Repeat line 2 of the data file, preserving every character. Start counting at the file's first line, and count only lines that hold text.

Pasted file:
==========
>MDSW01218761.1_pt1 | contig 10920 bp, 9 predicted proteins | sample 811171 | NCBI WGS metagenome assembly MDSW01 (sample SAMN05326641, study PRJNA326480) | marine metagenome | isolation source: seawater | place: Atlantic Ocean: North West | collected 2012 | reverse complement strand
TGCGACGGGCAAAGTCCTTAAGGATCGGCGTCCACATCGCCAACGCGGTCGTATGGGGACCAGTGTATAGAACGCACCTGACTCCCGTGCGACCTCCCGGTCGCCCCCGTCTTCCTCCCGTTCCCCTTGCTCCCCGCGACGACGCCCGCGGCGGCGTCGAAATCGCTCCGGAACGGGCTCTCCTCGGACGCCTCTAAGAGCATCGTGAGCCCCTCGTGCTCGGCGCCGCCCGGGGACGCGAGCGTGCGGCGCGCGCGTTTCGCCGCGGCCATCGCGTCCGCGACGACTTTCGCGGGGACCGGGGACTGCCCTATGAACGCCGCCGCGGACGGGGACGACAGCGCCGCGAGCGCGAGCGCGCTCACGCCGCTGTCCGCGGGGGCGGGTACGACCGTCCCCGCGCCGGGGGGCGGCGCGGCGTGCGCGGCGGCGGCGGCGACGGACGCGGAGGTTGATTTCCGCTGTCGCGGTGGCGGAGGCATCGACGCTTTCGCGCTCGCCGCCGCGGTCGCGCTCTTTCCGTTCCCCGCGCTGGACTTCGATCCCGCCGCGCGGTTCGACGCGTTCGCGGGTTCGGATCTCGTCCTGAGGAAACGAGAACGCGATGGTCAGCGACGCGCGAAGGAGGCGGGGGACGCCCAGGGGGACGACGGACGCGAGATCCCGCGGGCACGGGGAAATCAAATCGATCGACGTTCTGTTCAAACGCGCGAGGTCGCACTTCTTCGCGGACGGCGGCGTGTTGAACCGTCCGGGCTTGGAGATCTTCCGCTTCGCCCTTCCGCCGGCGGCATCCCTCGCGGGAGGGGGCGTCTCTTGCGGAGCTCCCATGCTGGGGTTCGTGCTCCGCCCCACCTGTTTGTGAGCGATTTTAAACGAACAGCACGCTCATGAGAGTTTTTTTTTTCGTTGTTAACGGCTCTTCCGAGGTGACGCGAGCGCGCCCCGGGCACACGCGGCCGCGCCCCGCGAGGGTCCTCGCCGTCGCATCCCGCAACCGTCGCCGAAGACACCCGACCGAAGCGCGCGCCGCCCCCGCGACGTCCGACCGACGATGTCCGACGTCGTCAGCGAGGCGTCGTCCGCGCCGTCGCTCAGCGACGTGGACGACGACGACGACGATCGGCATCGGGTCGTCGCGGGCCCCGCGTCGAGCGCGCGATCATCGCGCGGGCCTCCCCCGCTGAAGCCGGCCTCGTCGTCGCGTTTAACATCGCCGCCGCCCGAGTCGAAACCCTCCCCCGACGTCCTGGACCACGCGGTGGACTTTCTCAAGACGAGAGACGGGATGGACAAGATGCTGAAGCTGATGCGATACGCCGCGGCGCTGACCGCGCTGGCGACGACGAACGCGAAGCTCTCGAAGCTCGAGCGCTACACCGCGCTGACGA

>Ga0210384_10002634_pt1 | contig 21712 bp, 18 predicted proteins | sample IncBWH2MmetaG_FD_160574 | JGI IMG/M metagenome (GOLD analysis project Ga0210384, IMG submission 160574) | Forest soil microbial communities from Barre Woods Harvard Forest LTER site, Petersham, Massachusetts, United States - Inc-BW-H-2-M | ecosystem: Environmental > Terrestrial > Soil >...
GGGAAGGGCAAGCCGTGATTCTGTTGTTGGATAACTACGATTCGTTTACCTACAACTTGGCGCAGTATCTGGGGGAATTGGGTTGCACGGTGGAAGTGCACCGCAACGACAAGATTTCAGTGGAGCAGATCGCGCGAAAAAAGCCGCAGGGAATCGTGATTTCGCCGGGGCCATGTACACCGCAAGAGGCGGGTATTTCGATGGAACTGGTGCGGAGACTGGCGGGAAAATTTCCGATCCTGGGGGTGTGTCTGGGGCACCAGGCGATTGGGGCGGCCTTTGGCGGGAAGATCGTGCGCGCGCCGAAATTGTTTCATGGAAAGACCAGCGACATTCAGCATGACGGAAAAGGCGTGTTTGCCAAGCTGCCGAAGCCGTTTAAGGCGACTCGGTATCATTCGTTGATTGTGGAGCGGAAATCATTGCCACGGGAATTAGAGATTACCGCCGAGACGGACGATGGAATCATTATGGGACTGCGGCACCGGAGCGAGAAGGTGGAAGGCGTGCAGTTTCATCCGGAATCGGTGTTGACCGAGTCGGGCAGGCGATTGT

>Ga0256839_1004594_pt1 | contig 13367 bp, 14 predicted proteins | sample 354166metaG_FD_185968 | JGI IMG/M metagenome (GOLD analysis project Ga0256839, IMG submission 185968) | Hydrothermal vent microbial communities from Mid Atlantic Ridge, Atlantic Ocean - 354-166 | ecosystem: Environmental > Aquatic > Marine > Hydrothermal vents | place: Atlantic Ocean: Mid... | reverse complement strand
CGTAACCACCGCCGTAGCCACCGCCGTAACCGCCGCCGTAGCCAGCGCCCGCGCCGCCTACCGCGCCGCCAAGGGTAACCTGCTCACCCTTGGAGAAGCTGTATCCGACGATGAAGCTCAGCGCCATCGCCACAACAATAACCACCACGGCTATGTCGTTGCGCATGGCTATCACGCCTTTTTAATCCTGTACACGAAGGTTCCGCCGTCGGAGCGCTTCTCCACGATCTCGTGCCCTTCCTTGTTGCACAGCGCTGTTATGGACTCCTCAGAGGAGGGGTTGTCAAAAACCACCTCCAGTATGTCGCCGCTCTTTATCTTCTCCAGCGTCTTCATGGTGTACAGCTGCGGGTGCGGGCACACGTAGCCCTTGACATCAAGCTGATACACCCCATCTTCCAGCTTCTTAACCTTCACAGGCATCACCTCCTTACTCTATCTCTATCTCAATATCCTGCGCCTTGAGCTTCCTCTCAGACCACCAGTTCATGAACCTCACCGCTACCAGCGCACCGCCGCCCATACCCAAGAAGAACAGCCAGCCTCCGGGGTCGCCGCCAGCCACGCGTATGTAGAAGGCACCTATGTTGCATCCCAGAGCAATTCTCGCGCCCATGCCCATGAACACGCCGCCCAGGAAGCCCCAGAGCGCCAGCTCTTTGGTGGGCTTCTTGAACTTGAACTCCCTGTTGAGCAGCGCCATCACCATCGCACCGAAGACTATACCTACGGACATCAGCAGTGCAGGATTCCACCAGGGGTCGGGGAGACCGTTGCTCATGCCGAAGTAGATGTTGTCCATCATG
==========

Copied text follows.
TGCGACGGGCAAAGTCCTTAAGGATCGGCGTCCACATCGCCAACGCGGTCGTATGGGGACCAGTGTATAGAACGCACCTGACTCCCGTGCGACCTCCCGGTCGCCCCCGTCTTCCTCCCGTTCCCCTTGCTCCCCGCGACGACGCCCGCGGCGGCGTCGAAATCGCTCCGGAACGGGCTCTCCTCGGACGCCTCTAAGAGCATCGTGAGCCCCTCGTGCTCGGCGCCGCCCGGGGACGCGAGCGTGCGGCGCGCGCGTTTCGCCGCGGCCATCGCGTCCGCGACGACTTTCGCGGGGACCGGGGACTGCCCTATGAACGCCGCCGCGGACGGGGACGACAGCGCCGCGAGCGCGAGCGCGCTCACGCCGCTGTCCGCGGGGGCGGGTACGACCGTCCCCGCGCCGGGGGGCGGCGCGGCGTGCGCGGCGGCGGCGGCGACGGACGCGGAGGTTGATTTCCGCTGTCGCGGTGGCGGAGGCATCGACGCTTTCGCGCTCGCCGCCGCGGTCGCGCTCTTTCCGTTCCCCGCGCTGGACTTCGATCCCGCCGCGCGGTTCGACGCGTTCGCGGGTTCGGATCTCGTCCTGAGGAAACGAGAACGCGATGGTCAGCGACGCGCGAAGGAGGCGGGGGACGCCCAGGGGGACGACGGACGCGAGATCCCGCGGGCACGGGGAAATCAAATCGATCGACGTTCTGTTCAAACGCGCGAGGTCGCACTTCTTCGCGGACGGCGGCGTGTTGAACCGTCCGGGCTTGGAGATCTTCCGCTTCGCCCTTCCGCCGGCGGCATCCCTCGCGGGAGGGGGCGTCTCTTGCGGAGCTCCCATGCTGGGGTTCGTGCTCCGCCCCACCTGTTTGTGAGCGATTTTAAACGAACAGCACGCTCATGAGAGTTTTTTTTTTCGTTGTTAACGGCTCTTCCGAGGTGACGCGAGCGCGCCCCGGGCACACGCGGCCGCGCCCCGCGAGGGTCCTCGCCGTCGCATCCCGCAACCGTCGCCGAAGACACCCGACCGAAGCGCGCGCCGCCCCCGCGACGTCCGACCGACGATGTCCGACGTCGTCAGCGAGGCGTCGTCCGCGCCGTCGCTCAGCGACGTGGACGACGACGACGACGATCGGCATCGGGTCGTCGCGGGCCCCGCGTCGAGCGCGCGATCATCGCGCGGGCCTCCCCCGCTGAAGCCGGCCTCGTCGTCGCGTTTAACATCGCCGCCGCCCGAGTCGAAACCCTCCCCCGACGTCCTGGACCACGCGGTGGACTTTCTCAAGACGAGAGACGGGATGGACAAGATGCTGAAGCTGATGCGATACGCCGCGGCGCTGACCGCGCTGGCGACGACGAACGCGAAGCTCTCGAAGCTCGAGCGCTACACCGCGCTGACGA